10 Tips To Make You A Cheese-Serving Expert

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Nobody likes a cheese stickler, nobody, but now that the indoor entertaining season is upon us, there are some basic guidelines to follow when making a cheese plate. Show respect for the milk that has been aging for months or even years just for your enjoyment (slow clap for cheese curds) and follow these guidelines to avoid coming off as a cheese novice.

  1. Never Serve Cold Cheese
    The cold temperature hinders the natural flavors and fragrance of the cheese. Plan ahead by taking your cheese out of the fridge at least an hour before serving.
  2. Leave The Rind On
    Remember: most cheese rinds are technically edible — whether or not they are palatable is entirely up to the individual. *Exception: some hard and semi-hard cheeses (Gouda, Emmentaler and the like) can have an additional coat of wax, plastic or paraffin. This additional coating should be peeled away and discarded to expose the edible rind.
  3. Know Your Knives
    Do you like goat cheese that tastes like gorgonzola with a hint of camembert? No? I
    didn't think so. One knife for every portion of cheese is the standard. Bonus points if you have a hard and soft cheese knife, plus a plane. Why not invest in a set of cheese knives like these?
  4. Space Your Cheese Properly
    There is no reason to try and fit as many different cheeses as you possibly can on
    your spread, it just becomes awkward to cut. Then it's an awkward cheese-cutting party. Four is probably the ceiling, even for a large serving platter. Instead, try serving two smaller cheese plates.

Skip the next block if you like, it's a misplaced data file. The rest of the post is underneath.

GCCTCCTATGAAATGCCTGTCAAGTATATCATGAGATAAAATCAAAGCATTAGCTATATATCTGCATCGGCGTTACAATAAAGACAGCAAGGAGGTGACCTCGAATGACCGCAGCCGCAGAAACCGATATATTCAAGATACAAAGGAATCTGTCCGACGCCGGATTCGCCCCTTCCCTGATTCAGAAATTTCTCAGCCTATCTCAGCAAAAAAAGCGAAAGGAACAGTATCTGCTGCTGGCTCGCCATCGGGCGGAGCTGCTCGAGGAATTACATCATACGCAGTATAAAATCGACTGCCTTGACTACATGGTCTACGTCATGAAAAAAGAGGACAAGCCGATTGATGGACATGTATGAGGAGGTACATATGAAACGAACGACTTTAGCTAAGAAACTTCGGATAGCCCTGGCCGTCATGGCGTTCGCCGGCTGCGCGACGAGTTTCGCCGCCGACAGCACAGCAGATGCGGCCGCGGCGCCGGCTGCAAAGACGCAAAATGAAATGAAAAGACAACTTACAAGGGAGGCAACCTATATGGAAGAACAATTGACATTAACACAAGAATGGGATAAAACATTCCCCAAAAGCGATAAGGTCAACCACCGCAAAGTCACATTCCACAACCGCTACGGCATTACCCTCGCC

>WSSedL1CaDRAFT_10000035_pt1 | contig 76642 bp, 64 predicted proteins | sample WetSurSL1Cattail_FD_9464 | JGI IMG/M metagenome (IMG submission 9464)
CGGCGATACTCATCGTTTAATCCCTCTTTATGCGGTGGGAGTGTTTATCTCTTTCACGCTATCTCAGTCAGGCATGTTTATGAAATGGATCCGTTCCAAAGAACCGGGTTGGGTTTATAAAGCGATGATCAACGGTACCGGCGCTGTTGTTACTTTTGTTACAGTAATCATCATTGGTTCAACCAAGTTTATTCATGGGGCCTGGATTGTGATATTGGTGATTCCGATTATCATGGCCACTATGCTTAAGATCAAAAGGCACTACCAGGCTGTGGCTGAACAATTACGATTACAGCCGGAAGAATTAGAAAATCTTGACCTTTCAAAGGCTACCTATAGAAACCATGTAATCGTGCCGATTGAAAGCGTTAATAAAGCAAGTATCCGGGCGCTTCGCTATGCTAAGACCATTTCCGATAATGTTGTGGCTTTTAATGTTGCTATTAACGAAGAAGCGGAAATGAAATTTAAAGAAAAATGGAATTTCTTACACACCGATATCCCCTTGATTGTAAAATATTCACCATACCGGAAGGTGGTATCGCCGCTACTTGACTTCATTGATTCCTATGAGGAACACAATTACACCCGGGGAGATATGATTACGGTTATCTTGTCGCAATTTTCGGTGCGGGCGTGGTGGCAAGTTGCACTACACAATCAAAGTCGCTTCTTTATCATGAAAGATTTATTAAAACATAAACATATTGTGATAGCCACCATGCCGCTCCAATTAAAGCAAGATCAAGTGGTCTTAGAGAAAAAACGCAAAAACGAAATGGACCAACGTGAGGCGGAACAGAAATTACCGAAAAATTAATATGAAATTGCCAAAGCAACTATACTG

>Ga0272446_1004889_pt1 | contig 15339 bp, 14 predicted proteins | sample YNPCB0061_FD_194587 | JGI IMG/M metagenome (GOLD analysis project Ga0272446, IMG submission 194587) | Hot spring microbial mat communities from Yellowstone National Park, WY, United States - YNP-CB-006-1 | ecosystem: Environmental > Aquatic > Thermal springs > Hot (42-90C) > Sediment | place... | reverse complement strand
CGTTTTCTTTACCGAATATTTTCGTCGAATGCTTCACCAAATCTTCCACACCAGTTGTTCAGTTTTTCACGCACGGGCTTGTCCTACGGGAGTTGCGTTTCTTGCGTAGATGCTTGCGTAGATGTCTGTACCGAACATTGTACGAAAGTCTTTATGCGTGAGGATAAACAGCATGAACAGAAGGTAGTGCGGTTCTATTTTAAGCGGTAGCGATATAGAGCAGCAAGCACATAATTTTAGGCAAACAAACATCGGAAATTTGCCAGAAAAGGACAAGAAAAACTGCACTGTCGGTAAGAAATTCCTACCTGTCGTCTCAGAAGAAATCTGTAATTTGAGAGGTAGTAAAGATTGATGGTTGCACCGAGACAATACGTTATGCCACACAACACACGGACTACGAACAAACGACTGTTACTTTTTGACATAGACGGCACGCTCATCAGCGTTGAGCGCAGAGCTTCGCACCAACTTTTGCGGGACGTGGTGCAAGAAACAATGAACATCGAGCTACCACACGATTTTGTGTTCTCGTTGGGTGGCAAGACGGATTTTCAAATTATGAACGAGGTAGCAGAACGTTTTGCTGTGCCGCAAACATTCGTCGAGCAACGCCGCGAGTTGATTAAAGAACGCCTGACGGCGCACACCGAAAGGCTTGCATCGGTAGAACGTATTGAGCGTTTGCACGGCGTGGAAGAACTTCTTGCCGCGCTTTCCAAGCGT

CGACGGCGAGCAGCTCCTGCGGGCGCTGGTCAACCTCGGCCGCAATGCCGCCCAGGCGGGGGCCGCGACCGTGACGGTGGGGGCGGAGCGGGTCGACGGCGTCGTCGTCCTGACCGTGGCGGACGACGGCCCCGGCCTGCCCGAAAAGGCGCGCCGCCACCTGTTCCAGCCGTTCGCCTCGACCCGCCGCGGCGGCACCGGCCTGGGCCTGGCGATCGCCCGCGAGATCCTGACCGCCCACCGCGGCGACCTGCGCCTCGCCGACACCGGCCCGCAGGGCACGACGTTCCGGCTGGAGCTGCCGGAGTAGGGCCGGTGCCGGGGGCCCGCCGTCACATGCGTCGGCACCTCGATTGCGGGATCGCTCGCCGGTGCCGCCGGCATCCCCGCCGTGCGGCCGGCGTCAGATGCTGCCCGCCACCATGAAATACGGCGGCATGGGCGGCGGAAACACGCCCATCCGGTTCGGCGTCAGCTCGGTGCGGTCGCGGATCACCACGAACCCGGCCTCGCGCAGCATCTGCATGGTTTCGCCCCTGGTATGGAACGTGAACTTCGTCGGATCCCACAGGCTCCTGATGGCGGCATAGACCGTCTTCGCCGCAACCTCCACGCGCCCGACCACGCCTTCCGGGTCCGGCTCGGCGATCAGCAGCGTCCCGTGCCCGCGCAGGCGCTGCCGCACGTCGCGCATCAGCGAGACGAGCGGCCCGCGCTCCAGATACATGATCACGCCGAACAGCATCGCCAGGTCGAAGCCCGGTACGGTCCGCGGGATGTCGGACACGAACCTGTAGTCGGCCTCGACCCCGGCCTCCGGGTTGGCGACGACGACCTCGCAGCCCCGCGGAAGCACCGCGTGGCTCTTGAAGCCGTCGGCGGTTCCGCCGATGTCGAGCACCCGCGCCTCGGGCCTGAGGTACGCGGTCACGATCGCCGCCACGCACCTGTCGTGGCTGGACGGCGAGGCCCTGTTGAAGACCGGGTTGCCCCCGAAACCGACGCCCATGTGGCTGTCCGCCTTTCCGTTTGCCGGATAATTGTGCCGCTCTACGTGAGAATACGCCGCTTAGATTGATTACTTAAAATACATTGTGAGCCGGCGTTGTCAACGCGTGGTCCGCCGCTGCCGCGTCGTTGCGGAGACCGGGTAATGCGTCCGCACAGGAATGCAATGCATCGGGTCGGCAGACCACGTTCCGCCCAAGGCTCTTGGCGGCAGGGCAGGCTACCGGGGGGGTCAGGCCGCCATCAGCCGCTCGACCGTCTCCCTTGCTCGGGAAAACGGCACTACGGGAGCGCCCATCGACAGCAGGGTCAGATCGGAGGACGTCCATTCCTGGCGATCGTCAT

5. Trick Out Your Cheese Plate

Fine cheeses should be able to hold their own with minimal accompaniments, but the right one can also make or break the entire cheese-tasting experience by amplifying flavors in all the right places. Bread, butter (yup, butter on cheese) crackers, raw vegetables, cured meats, nuts, fruit and jams can all make great cheese companions. Discover your very own "signature pairing," and watch everyone eagerly try a bite of brie topped with half a cherry chased by a a hunk of salty buttered bread.

  • Buy Fresh Cut Cheese
    Exposure to air diminishes flavors by diffusing the aromas in a surprisingly short amount of time. But if you're serving leftovers anyway (which is fine), carefully trim away the outermost 1/4-1/2 inch to expose a fresher center.
  • Never Store More Than One Cheese In A Container/Baggie/Wrap
    Consider buying a roll of cheese paper to re-wrap unfinished cheese — it helps it breathe without spoiling as quickly or tainting the other cheeses around it. If you're going to finish it in the next day or two, a plastic zip-top bag or or even plastic wrap for each kind will suffice, though cheese paper is ideal for keeping cheese fresh longer.
  • Do Not Freeze Cheese
    I've been told that in France breaking this rule is punishable by starvation. Okay fine, I made that up, but still, do yourself a favor by not breaking this commandment. Without diving into the science of it, freezing cheese just obliterates the flavor, smell and texture until you have a gross, mealy, dry version of the hot young diva cheese you once had.

  • Don't Take Pairing Advice Too Seriously
  • What beverage pairs well for the "cheese professional" may not pair well for you or just seem, well, boring. Wine and cheese are a classic, beer and cheese too. If you want to do Cheddar, jerky and Scotch, we're right there with you. Trial and error (and a hint of creativity) is key.

  • Processed, Discount Or Otherwise Sub-par Cheese Has No Place On Your Platter
  • No exceptions: keep it high-end or why even make a cheese platter?

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